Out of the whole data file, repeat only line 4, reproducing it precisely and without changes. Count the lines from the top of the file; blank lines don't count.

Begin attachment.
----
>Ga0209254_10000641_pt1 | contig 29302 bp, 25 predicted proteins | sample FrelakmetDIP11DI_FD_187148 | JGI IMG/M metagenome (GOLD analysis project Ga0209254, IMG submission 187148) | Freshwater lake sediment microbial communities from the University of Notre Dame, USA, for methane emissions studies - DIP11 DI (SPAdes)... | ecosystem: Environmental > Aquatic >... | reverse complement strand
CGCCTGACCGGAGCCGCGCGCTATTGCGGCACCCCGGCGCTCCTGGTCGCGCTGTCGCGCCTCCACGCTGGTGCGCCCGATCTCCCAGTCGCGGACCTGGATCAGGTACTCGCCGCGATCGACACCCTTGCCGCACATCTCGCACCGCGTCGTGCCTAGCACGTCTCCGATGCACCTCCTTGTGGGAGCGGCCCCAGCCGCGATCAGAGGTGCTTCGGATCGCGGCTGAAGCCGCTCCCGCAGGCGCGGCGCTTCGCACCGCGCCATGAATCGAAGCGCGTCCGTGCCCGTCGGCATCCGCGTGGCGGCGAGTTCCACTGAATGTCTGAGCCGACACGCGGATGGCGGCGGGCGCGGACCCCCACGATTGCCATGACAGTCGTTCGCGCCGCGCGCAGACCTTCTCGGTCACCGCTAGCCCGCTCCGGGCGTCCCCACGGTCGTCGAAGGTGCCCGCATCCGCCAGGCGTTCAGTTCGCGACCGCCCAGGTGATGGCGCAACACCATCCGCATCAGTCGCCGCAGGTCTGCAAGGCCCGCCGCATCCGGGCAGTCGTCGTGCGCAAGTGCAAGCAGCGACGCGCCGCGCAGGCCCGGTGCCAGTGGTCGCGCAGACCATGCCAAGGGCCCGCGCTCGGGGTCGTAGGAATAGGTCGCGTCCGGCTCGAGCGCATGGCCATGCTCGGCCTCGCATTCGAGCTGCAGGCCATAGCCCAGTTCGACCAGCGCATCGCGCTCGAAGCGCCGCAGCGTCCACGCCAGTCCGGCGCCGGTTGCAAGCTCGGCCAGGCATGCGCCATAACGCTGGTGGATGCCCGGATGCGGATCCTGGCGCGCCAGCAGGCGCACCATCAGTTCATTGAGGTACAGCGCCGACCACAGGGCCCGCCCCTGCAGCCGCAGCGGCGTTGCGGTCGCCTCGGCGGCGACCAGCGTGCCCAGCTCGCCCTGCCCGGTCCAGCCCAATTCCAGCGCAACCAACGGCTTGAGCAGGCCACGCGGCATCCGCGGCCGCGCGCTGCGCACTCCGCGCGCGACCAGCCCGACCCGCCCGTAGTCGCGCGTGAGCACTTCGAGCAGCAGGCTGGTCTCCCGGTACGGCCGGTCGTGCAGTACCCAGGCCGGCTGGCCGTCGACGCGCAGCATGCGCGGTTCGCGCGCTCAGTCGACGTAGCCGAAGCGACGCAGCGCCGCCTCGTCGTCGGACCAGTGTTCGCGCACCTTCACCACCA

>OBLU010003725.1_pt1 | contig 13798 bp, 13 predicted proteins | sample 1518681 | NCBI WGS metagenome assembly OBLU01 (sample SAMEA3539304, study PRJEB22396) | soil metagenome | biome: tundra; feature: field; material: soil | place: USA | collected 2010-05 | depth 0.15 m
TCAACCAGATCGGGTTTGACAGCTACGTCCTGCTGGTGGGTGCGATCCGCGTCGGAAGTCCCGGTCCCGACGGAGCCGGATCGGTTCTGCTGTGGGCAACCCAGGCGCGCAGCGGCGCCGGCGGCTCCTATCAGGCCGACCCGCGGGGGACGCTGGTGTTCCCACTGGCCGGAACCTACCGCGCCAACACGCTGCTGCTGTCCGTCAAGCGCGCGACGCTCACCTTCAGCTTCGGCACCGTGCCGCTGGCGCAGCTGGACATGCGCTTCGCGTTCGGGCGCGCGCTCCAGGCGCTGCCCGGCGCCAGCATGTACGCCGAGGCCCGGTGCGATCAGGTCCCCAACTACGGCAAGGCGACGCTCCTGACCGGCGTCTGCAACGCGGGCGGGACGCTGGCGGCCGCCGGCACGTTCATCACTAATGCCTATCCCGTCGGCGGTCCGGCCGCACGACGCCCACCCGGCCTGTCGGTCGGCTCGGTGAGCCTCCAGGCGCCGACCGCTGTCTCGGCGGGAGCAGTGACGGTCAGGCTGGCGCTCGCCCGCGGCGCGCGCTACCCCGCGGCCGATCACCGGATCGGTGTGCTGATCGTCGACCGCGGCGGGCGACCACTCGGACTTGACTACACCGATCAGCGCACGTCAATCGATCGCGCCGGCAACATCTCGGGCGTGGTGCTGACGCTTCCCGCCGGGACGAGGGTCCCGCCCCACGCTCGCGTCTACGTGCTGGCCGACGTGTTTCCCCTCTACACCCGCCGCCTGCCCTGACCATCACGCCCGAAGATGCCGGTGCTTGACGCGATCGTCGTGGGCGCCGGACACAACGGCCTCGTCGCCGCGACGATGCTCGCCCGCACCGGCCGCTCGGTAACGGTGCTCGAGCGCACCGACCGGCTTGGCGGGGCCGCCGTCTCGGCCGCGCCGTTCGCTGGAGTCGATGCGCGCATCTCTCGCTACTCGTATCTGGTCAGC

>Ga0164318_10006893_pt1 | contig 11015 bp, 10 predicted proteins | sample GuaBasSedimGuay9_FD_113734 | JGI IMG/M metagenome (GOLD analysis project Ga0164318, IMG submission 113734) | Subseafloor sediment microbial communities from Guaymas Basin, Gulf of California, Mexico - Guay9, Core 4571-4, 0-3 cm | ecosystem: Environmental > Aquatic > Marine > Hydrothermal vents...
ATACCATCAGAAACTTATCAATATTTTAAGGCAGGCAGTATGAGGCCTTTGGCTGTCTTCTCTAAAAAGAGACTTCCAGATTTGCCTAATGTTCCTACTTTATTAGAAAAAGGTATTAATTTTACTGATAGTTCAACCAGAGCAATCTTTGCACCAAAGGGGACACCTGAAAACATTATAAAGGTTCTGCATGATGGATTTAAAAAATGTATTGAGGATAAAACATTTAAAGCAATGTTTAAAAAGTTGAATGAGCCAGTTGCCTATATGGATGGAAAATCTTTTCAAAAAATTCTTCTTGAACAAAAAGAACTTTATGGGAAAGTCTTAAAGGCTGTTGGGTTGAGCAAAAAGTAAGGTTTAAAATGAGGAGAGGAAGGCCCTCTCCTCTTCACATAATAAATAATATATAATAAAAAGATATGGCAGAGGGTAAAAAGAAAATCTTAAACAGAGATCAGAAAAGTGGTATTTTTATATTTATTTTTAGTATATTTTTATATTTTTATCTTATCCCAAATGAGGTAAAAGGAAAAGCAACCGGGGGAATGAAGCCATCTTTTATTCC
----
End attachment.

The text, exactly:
TCAACCAGATCGGGTTTGACAGCTACGTCCTGCTGGTGGGTGCGATCCGCGTCGGAAGTCCCGGTCCCGACGGAGCCGGATCGGTTCTGCTGTGGGCAACCCAGGCGCGCAGCGGCGCCGGCGGCTCCTATCAGGCCGACCCGCGGGGGACGCTGGTGTTCCCACTGGCCGGAACCTACCGCGCCAACACGCTGCTGCTGTCCGTCAAGCGCGCGACGCTCACCTTCAGCTTCGGCACCGTGCCGCTGGCGCAGCTGGACATGCGCTTCGCGTTCGGGCGCGCGCTCCAGGCGCTGCCCGGCGCCAGCATGTACGCCGAGGCCCGGTGCGATCAGGTCCCCAACTACGGCAAGGCGACGCTCCTGACCGGCGTCTGCAACGCGGGCGGGACGCTGGCGGCCGCCGGCACGTTCATCACTAATGCCTATCCCGTCGGCGGTCCGGCCGCACGACGCCCACCCGGCCTGTCGGTCGGCTCGGTGAGCCTCCAGGCGCCGACCGCTGTCTCGGCGGGAGCAGTGACGGTCAGGCTGGCGCTCGCCCGCGGCGCGCGCTACCCCGCGGCCGATCACCGGATCGGTGTGCTGATCGTCGACCGCGGCGGGCGACCACTCGGACTTGACTACACCGATCAGCGCACGTCAATCGATCGCGCCGGCAACATCTCGGGCGTGGTGCTGACGCTTCCCGCCGGGACGAGGGTCCCGCCCCACGCTCGCGTCTACGTGCTGGCCGACGTGTTTCCCCTCTACACCCGCCGCCTGCCCTGACCATCACGCCCGAAGATGCCGGTGCTTGACGCGATCGTCGTGGGCGCCGGACACAACGGCCTCGTCGCCGCGACGATGCTCGCCCGCACCGGCCGCTCGGTAACGGTGCTCGAGCGCACCGACCGGCTTGGCGGGGCCGCCGTCTCGGCCGCGCCGTTCGCTGGAGTCGATGCGCGCATCTCTCGCTACTCGTATCTGGTCAGC